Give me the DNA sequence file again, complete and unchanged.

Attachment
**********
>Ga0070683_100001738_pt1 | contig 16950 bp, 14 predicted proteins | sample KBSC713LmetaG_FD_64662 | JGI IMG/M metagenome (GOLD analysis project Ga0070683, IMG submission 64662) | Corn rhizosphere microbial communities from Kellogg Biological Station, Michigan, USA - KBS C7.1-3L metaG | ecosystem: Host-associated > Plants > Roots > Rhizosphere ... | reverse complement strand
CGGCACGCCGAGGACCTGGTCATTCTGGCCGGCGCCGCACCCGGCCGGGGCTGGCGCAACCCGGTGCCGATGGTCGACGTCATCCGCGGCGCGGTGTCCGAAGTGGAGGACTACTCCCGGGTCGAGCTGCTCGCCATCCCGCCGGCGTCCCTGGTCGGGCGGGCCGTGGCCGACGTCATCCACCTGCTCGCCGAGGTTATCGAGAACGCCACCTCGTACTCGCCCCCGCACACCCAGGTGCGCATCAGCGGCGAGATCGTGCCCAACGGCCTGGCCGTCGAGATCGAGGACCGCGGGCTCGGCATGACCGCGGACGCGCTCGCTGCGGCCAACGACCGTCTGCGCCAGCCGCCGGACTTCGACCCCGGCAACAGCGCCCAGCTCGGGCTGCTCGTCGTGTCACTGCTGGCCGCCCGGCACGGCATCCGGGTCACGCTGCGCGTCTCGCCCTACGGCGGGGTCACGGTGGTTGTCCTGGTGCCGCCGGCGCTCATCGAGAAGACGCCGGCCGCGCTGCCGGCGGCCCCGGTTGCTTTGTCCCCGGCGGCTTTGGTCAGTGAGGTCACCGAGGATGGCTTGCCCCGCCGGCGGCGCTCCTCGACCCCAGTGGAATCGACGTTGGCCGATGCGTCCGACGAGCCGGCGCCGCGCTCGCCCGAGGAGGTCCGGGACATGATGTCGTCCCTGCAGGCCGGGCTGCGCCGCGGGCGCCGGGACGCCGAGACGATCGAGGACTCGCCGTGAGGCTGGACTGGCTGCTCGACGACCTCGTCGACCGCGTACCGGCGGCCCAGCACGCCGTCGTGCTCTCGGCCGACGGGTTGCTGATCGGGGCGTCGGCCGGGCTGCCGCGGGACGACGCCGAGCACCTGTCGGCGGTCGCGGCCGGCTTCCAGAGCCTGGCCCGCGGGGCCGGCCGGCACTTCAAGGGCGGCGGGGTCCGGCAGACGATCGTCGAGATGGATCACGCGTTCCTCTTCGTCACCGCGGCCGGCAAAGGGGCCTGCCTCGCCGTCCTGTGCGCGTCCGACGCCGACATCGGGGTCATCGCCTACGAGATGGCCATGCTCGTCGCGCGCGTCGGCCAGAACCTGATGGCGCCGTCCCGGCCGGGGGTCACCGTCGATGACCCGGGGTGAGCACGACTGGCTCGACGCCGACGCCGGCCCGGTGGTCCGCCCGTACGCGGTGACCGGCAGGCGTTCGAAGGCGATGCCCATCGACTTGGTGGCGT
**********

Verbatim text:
>Ga0070683_100001738_pt1 | contig 16950 bp, 14 predicted proteins | sample KBSC713LmetaG_FD_64662 | JGI IMG/M metagenome (GOLD analysis project Ga0070683, IMG submission 64662) | Corn rhizosphere microbial communities from Kellogg Biological Station, Michigan, USA - KBS C7.1-3L metaG | ecosystem: Host-associated > Plants > Roots > Rhizosphere ... | reverse complement strand
CGGCACGCCGAGGACCTGGTCATTCTGGCCGGCGCCGCACCCGGCCGGGGCTGGCGCAACCCGGTGCCGATGGTCGACGTCATCCGCGGCGCGGTGTCCGAAGTGGAGGACTACTCCCGGGTCGAGCTGCTCGCCATCCCGCCGGCGTCCCTGGTCGGGCGGGCCGTGGCCGACGTCATCCACCTGCTCGCCGAGGTTATCGAGAACGCCACCTCGTACTCGCCCCCGCACACCCAGGTGCGCATCAGCGGCGAGATCGTGCCCAACGGCCTGGCCGTCGAGATCGAGGACCGCGGGCTCGGCATGACCGCGGACGCGCTCGCTGCGGCCAACGACCGTCTGCGCCAGCCGCCGGACTTCGACCCCGGCAACAGCGCCCAGCTCGGGCTGCTCGTCGTGTCACTGCTGGCCGCCCGGCACGGCATCCGGGTCACGCTGCGCGTCTCGCCCTACGGCGGGGTCACGGTGGTTGTCCTGGTGCCGCCGGCGCTCATCGAGAAGACGCCGGCCGCGCTGCCGGCGGCCCCGGTTGCTTTGTCCCCGGCGGCTTTGGTCAGTGAGGTCACCGAGGATGGCTTGCCCCGCCGGCGGCGCTCCTCGACCCCAGTGGAATCGACGTTGGCCGATGCGTCCGACGAGCCGGCGCCGCGCTCGCCCGAGGAGGTCCGGGACATGATGTCGTCCCTGCAGGCCGGGCTGCGCCGCGGGCGCCGGGACGCCGAGACGATCGAGGACTCGCCGTGAGGCTGGACTGGCTGCTCGACGACCTCGTCGACCGCGTACCGGCGGCCCAGCACGCCGTCGTGCTCTCGGCCGACGGGTTGCTGATCGGGGCGTCGGCCGGGCTGCCGCGGGACGACGCCGAGCACCTGTCGGCGGTCGCGGCCGGCTTCCAGAGCCTGGCCCGCGGGGCCGGCCGGCACTTCAAGGGCGGCGGGGTCCGGCAGACGATCGTCGAGATGGATCACGCGTTCCTCTTCGTCACCGCGGCCGGCAAAGGGGCCTGCCTCGCCGTCCTGTGCGCGTCCGACGCCGACATCGGGGTCATCGCCTACGAGATGGCCATGCTCGTCGCGCGCGTCGGCCAGAACCTGATGGCGCCGTCCCGGCCGGGGGTCACCGTCGATGACCCGGGGTGAGCACGACTGGCTCGACGCCGACGCCGGCCCGGTGGTCCGCCCGTACGCGGTGACCGGCAGGCGTTCGAAGGCGATGCCCATCGACTTGGTGGCGT